Analysis: Lumberjacking among happiest jobs in America?

On Balance with Leland Vittert

(NewsNation) — How happy are you at work? A new report found that lumberjacks believe they have the happiest and most meaningful work of any major industry.

Agriculture, logging and forestry have the lowest levels of self-reported stress and the highest levels of self-reported happiness, according to an analysis by The Washington Post of time journals from the Bureau of Labor Statistics’ American Time Use Survey.

On a scale from 0 being the lowest score for well-being to 6 being the highest, the agriculture, logging and forestry industry category reported 4.4 for happiness, 5.2 for meaning and 1.9 for stress.

Lumberjack couple Alissa and Mike Wetherbee say the analysis rings true. The Wetherbees told NewsNation host Leland Vittert on Thursday that they are “amazingly happy” and that their profession that is “super rewarding.”

“You get to be outside. It’s amazing. You’re with nature. It’s kind of like if you enjoyed gardening, but just on a very different scale. You’re outside, you’re with wildlife, you’re in the fresh air,” Alissa Wetherbee said. “You’re doing physical work. You’re tired at the end of the day, and you’re satisfied.”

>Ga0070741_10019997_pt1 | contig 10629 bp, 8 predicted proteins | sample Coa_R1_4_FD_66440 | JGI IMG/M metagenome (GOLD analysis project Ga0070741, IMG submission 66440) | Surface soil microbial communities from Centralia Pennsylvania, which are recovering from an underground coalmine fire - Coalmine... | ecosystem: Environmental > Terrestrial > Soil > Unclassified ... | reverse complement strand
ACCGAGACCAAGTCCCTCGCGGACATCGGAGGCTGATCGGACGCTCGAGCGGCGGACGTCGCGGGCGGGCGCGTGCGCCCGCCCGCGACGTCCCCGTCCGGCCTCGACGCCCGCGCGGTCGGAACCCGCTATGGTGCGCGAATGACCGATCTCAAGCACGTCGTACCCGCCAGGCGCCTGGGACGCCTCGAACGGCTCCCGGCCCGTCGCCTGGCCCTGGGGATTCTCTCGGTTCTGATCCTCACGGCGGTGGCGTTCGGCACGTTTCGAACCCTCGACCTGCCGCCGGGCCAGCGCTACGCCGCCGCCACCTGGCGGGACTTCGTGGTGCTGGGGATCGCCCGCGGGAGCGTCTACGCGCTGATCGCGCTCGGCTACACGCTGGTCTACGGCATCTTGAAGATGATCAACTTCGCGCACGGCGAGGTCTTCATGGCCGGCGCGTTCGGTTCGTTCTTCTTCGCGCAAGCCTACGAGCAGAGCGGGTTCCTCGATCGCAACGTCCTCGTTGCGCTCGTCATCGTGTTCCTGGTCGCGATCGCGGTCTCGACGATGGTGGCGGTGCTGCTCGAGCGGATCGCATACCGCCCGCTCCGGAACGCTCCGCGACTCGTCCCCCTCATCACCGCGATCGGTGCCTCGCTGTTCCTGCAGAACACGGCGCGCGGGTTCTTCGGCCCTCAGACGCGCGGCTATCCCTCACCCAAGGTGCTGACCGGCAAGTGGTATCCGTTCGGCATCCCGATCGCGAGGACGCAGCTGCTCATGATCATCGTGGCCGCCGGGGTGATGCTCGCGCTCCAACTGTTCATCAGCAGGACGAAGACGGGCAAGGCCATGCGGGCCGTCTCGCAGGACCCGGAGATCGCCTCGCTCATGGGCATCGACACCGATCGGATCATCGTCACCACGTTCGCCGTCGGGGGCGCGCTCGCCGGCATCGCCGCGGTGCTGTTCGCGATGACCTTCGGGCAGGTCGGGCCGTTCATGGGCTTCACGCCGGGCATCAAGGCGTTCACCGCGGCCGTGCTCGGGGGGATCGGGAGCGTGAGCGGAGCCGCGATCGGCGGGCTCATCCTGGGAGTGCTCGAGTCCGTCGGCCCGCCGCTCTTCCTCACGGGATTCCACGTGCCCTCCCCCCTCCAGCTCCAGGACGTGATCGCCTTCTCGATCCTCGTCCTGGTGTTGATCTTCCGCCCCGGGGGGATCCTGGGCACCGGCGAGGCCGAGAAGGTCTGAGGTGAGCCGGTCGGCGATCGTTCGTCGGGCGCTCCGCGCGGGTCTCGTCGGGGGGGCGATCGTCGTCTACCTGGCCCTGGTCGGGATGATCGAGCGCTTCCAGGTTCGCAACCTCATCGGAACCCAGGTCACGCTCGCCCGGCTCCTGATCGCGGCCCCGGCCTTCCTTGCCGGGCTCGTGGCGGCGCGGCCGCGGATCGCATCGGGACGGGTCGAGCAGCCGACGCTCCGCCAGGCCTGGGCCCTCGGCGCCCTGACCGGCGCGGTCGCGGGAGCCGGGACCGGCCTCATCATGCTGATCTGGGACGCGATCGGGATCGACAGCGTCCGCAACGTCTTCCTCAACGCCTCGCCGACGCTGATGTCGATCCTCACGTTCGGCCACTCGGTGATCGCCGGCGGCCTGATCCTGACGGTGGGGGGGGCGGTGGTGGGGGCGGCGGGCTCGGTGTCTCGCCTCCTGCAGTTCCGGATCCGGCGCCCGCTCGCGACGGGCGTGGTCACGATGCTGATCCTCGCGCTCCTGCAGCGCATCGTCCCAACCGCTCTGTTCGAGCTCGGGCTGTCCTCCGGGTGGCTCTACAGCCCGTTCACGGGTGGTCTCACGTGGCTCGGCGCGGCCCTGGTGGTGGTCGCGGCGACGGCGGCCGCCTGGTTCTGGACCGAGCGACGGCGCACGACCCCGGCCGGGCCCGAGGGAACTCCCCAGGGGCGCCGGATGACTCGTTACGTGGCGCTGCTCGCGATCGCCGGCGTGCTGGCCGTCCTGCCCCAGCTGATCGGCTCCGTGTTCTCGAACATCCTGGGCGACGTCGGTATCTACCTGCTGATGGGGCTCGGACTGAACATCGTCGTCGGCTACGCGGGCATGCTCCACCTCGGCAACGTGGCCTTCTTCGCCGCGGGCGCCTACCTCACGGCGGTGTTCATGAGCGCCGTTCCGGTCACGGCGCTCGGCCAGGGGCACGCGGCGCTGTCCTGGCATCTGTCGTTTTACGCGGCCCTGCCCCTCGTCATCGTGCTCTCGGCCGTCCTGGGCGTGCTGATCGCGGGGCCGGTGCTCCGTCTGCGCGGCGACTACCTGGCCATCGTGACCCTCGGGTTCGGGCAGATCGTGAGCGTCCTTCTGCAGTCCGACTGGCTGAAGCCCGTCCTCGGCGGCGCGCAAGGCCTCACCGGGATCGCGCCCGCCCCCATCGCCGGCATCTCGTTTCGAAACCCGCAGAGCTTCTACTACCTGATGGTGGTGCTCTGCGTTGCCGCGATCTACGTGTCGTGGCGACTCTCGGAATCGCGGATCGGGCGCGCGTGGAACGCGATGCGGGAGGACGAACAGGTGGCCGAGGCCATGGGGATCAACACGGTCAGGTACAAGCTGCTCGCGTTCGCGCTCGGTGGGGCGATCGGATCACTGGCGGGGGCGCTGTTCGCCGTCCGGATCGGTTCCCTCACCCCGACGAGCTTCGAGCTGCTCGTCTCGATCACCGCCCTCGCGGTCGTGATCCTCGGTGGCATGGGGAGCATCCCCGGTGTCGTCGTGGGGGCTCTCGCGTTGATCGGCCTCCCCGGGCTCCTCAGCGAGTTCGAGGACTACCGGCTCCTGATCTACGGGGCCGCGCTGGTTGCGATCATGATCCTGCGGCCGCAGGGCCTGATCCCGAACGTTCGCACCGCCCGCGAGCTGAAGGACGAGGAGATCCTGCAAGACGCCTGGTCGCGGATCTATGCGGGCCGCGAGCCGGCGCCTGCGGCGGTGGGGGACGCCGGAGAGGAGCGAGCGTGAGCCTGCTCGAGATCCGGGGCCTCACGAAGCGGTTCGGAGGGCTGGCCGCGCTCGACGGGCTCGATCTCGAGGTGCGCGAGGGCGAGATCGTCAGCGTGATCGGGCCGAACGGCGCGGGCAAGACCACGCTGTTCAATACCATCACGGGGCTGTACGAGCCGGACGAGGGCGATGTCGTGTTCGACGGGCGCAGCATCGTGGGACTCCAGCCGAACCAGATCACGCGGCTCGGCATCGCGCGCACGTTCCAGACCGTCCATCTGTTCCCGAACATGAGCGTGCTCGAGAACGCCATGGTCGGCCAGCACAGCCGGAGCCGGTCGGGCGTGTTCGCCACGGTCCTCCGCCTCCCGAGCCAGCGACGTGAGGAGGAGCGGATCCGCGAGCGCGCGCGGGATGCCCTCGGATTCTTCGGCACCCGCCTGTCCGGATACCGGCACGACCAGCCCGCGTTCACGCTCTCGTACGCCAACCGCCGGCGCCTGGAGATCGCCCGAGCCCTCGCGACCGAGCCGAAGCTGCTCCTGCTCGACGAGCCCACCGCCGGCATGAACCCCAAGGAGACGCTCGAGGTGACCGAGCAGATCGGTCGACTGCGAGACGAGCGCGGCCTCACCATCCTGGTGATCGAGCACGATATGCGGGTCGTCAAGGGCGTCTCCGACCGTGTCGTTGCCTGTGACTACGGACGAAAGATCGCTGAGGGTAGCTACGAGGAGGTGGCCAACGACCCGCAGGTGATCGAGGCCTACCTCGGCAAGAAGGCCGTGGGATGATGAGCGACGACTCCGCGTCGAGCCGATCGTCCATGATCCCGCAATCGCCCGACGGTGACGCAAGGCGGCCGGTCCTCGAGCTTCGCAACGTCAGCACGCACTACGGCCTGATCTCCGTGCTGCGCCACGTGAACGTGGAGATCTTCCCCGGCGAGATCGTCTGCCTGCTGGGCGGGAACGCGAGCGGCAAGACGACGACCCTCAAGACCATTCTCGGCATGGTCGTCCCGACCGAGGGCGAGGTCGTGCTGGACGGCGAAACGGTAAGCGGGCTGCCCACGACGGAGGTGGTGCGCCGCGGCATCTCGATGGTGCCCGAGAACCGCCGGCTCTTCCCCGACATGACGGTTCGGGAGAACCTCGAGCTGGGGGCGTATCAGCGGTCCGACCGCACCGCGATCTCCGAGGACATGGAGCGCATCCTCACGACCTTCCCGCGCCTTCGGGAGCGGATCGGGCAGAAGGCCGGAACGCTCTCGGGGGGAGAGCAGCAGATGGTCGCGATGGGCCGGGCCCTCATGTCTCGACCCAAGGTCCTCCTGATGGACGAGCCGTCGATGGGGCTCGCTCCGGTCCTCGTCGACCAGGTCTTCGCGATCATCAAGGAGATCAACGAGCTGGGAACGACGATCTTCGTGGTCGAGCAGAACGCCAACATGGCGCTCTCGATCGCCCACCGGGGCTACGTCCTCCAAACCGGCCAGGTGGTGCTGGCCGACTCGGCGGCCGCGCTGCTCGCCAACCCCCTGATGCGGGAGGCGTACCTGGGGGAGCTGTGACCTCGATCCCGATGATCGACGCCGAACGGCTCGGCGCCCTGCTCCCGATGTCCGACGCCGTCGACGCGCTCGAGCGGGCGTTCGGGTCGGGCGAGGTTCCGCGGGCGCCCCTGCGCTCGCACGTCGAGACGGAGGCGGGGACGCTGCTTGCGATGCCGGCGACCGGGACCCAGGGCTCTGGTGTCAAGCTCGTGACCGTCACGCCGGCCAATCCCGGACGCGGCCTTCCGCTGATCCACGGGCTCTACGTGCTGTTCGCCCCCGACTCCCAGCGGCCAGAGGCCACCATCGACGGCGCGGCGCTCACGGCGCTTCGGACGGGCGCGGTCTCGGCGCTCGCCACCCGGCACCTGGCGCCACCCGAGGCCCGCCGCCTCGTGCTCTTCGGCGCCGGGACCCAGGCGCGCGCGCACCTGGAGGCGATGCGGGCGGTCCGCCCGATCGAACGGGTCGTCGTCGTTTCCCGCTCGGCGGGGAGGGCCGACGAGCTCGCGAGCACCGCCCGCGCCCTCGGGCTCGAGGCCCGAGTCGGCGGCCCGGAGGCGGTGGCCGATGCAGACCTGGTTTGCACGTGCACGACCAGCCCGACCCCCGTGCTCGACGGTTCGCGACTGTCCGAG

Alissa Wetherbee grew up chopping wood with her family. Now, she is the owner of the “Axe Women Loggers of Maine” traveling show, a timber sports world champion and the first person to logroll across the Mississippi River and in the Everglades.

“We get to travel. We get to work together. We’re doing something that’s super rewarding. We have our house and our property, and yeah, we love it,” she added.

One of the potential pitfalls of being a lumberjack is the possible dangers. According to reporting from December, U.S. Bureau of Labor Statistics data shows that loggers have the most dangerous job in the U.S. The profession reportedly had a fatal work injury rate of 82 per 100,000 full-time equivalent workers in 2021.

Mike Wetherbee pointed out there are accidents in every profession.

“I can tell you that being on the board of directors at the Maine Forest and Logging Museum, we’ve got a living history museum. It’s an actual 1790s logging community with the equipment that’s still working from back then. We’ve got volunteers, our Tuesday crew, they’ve got 800 years of combined experience in logging and they can show you how it’s done carefully and safely every day,” he said.

He said responsible loggers who properly collect and gather timber are among some of the happiest.

The real estate, rental and leasing category came in second on The Washington Post’s list, with slightly lower happiness and meaning scores and a higher stress rating.

Finance and insurance landed at the bottom of the list with a 3.6 in happiness, 4.1 for meaning and 2.9 for stress.

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